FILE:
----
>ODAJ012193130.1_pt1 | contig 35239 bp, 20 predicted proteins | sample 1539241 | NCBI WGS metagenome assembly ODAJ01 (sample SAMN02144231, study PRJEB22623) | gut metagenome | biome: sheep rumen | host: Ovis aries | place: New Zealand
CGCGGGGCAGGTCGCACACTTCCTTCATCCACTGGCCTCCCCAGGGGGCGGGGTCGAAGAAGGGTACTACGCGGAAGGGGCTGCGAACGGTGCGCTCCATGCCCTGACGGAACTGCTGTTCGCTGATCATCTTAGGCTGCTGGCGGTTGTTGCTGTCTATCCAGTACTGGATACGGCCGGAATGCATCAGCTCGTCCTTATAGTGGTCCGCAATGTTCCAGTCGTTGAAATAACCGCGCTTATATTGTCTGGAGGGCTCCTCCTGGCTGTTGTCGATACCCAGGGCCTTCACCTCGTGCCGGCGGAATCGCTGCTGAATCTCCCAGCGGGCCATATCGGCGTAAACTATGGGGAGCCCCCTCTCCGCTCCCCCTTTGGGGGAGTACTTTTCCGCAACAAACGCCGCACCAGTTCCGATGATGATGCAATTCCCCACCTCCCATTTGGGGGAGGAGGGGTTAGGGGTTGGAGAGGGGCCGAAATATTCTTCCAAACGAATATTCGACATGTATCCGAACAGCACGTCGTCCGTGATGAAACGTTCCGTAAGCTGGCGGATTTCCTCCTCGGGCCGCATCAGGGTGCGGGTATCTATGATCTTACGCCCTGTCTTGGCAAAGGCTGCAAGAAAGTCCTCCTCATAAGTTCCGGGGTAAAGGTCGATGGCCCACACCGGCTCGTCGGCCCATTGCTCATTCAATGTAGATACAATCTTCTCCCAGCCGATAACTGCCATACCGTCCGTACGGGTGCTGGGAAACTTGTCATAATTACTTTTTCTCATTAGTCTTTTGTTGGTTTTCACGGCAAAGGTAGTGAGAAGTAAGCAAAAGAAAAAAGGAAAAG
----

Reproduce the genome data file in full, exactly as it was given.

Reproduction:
>ODAJ012193130.1_pt1 | contig 35239 bp, 20 predicted proteins | sample 1539241 | NCBI WGS metagenome assembly ODAJ01 (sample SAMN02144231, study PRJEB22623) | gut metagenome | biome: sheep rumen | host: Ovis aries | place: New Zealand
CGCGGGGCAGGTCGCACACTTCCTTCATCCACTGGCCTCCCCAGGGGGCGGGGTCGAAGAAGGGTACTACGCGGAAGGGGCTGCGAACGGTGCGCTCCATGCCCTGACGGAACTGCTGTTCGCTGATCATCTTAGGCTGCTGGCGGTTGTTGCTGTCTATCCAGTACTGGATACGGCCGGAATGCATCAGCTCGTCCTTATAGTGGTCCGCAATGTTCCAGTCGTTGAAATAACCGCGCTTATATTGTCTGGAGGGCTCCTCCTGGCTGTTGTCGATACCCAGGGCCTTCACCTCGTGCCGGCGGAATCGCTGCTGAATCTCCCAGCGGGCCATATCGGCGTAAACTATGGGGAGCCCCCTCTCCGCTCCCCCTTTGGGGGAGTACTTTTCCGCAACAAACGCCGCACCAGTTCCGATGATGATGCAATTCCCCACCTCCCATTTGGGGGAGGAGGGGTTAGGGGTTGGAGAGGGGCCGAAATATTCTTCCAAACGAATATTCGACATGTATCCGAACAGCACGTCGTCCGTGATGAAACGTTCCGTAAGCTGGCGGATTTCCTCCTCGGGCCGCATCAGGGTGCGGGTATCTATGATCTTACGCCCTGTCTTGGCAAAGGCTGCAAGAAAGTCCTCCTCATAAGTTCCGGGGTAAAGGTCGATGGCCCACACCGGCTCGTCGGCCCATTGCTCATTCAATGTAGATACAATCTTCTCCCAGCCGATAACTGCCATACCGTCCGTACGGGTGCTGGGAAACTTGTCATAATTACTTTTTCTCATTAGTCTTTTGTTGGTTTTCACGGCAAAGGTAGTGAGAAGTAAGCAAAAGAAAAAAGGAAAAG